Who gives a shit what that psycho rapey ass fuckhead says? And, no, you have proven you really don’t, and likely never did, understand the true nature of the case in Sweden vis a vis the EU and UK. There were never formal charges because Swedish criminal law requires the putative defendant to actually be within the jurisdiction of Sweden and their courts to be formally charged.

          That is precisely why Assange’s bleating horseshit about “come interview me here in my little broom closet” was a beyond idiotic ruse. Even when Ng and Sweden agreed to do that, it would NOT have complied with the jurisdiction and “interview” contemplated by Swedish law. It was all crap and a total ruse.

          And, just FYI, one set of charges is still within the statute of limitations and capable of being refiled; irrespective of the fact that slimy dirtbag Assange hid out beyond the statute on the other set and victim. And the Swedish Prosecutorial Authority has always made clear they could and might refile through 2020 when the second statute expires.

          So, please, don’t tell me how long that is all “gone”, because you clearly don’t know the facts and pertinent law for squat.

          • Trip says:

            I think “psycho rapey ass fuckhead” wins the official pottymouth award. Sorry @Marcy. Blowjob had a good run, though. Prepare to hand over your statue.

  6. Rusharuse says:

    Shine on you crazy shiny thing

    Audio soup! Stall investigation into Ivana divorce papers, mention Kasowitz, discuss rally appearance with Charity recipient Pam Bondi, order coke (but no triple cheeseburger and mega fries?), set up dirt purchase from the “Pecker”, drop-in/insert/overdub the word ‘Weisselberg”, get Trump on record saying the word “cash”, crash edit to teaser for next instalment –  “Hello Don, how are you?

    Shiny? Blindingly so! But, not all shiny is bad, shiny can be good, knives are shiny (and sharp)!

  7. Peterr says:

    Wyden might also want to ask what their definition of “journalist” is. Does it include bloggers like Dissent Doe, Popehat, and our own Marcy? If they bracket out bloggers (“They aren’t REAL journalists”), that’s one way to cut down on the number of subpoenas et al. issued against journalists.

  8. CaliLawyer says:

    I found the Assange reference interesting because in hindsight it seems likely that he hasn’t been passively receiving covert information like a traditional journalist. If he has been actively involved with theft there could well be reasons to charge him. Only Assange knows everything Assange has done.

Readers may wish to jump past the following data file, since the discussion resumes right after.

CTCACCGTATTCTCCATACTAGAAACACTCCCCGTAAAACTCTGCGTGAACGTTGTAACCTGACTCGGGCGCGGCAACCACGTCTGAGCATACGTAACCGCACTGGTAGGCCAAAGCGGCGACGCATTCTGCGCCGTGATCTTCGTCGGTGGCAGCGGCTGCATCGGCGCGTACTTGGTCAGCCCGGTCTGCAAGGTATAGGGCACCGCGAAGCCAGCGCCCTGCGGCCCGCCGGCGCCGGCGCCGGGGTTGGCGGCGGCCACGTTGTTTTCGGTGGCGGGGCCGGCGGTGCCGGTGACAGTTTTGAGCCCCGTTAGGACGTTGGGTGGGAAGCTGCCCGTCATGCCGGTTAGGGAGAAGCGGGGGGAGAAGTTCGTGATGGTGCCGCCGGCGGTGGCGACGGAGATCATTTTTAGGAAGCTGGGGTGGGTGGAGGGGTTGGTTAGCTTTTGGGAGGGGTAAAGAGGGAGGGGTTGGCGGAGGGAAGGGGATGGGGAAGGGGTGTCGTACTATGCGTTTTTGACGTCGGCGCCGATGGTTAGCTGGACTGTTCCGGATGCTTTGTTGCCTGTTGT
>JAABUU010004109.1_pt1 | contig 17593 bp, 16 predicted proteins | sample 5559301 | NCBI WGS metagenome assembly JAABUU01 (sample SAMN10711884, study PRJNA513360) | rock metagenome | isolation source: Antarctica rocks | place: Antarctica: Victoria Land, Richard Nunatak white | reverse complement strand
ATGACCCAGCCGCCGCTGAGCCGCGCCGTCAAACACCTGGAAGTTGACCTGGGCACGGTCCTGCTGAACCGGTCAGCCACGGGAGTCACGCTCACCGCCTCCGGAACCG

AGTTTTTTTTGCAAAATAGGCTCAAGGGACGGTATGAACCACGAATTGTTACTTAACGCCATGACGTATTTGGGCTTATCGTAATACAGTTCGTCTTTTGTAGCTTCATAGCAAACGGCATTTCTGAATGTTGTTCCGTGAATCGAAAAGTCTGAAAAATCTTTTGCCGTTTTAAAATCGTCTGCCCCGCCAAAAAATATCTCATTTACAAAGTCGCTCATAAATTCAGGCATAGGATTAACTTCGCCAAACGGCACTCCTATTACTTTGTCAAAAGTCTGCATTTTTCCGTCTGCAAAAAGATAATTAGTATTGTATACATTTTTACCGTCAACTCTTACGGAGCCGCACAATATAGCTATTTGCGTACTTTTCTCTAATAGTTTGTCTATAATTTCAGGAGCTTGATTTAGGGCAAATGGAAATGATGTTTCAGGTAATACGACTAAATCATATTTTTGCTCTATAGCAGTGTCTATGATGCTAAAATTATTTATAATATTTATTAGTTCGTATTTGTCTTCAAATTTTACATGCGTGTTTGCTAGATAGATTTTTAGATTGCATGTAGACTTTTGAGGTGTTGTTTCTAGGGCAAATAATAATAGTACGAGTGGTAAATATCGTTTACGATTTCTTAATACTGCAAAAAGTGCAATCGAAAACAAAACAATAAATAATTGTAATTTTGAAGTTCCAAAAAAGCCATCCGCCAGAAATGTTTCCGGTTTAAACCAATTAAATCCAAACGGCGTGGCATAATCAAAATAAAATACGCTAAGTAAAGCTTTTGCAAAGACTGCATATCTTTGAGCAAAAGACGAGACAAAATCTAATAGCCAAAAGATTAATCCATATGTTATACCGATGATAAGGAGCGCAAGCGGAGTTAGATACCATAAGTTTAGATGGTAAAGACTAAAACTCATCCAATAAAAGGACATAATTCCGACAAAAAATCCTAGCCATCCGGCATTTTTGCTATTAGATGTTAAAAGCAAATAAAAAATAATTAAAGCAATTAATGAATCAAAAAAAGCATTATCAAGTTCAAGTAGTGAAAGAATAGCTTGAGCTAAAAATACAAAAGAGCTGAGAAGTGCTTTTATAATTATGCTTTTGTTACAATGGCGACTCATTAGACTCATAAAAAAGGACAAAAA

• CaliLawyer says:

      Assange and Manafort seem to be facing the same terrifying delimma re: life in prison and something more final.

      • Rusharuse says:

        Assange along with Putin and Comey won the Whitehouse for Trump. If not for those three Don would still be giving lectures at Trump U. and his conga-line of cabinet assholes would be selling hotdogs at the local fair. Republicans owe Assange a trip to Washington to dine on barbecued shrimp and cold Fosters Lager. Julian has made his mark on America, another successful Aussie expat up there with Greg Norman, Paul Hogan, Hugh Jackman and that guy at Axios.

  9. Charlie says:

    On the BBC website today, journalist Jon Sopel, in an article on gaslighting, brings up DJT’s declaration that he foresaw the result of the BREXIT referendum the day before it happened when he arrived at Turnberry, except that he arrived in Scotland the day after. Sopel then follows on with the disappearance from the WH transcript where VD says he wanted DJT to win the election. Am now wondering if DJT will phone PM May to try to have Sopel sacked which we’ll never know because DJT conversations with foreign leaders will no longer be released. As DJT said earlier this week “Just remember, what you are seeing and what you are reading is not what’s happening.”

    • Trip says:

      Hey, the impeachment of Rosenstein is based on things that happened before he became involved too. Something something time machine.

      • SpaceLifeForm says:

        For some reason, trump appears to be a flux capacitor.

        Always blowing something, with stored charge for next maneuver after an event.

        Of course, it may just be the Big Macs.

  10. Avattoir says:

    Re: “Tweeps”

    I was about to post props to Marcy & SLF for “Tweeps”, and add a Peabody’s Imp. History past-times ref. and tip of the whatever to Colbert for this:

    when, from the most perfunctory of online searches on “Twitter” varietals, I learned of the existence of a virtual pop-up arcade of sites dedicated to such enigmass [sic] , including:

    Those are like authorities, right?

    So, by the power of The Onion, in the Oponion of the online language police court of me:

    1. “tweeps” is a totes legit diminutive of “tweeple”.